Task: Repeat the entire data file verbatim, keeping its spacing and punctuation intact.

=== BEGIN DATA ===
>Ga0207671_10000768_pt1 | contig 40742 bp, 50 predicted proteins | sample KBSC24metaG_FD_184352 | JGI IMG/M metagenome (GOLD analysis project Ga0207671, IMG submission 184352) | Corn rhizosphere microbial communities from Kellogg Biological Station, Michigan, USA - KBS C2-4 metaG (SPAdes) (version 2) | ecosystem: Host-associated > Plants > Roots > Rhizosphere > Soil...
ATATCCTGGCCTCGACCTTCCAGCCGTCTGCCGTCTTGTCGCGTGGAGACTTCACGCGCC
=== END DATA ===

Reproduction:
>Ga0207671_10000768_pt1 | contig 40742 bp, 50 predicted proteins | sample KBSC24metaG_FD_184352 | JGI IMG/M metagenome (GOLD analysis project Ga0207671, IMG submission 184352) | Corn rhizosphere microbial communities from Kellogg Biological Station, Michigan, USA - KBS C2-4 metaG (SPAdes) (version 2) | ecosystem: Host-associated > Plants > Roots > Rhizosphere > Soil...
ATATCCTGGCCTCGACCTTCCAGCCGTCTGCCGTCTTGTCGCGTGGAGACTTCACGCGCC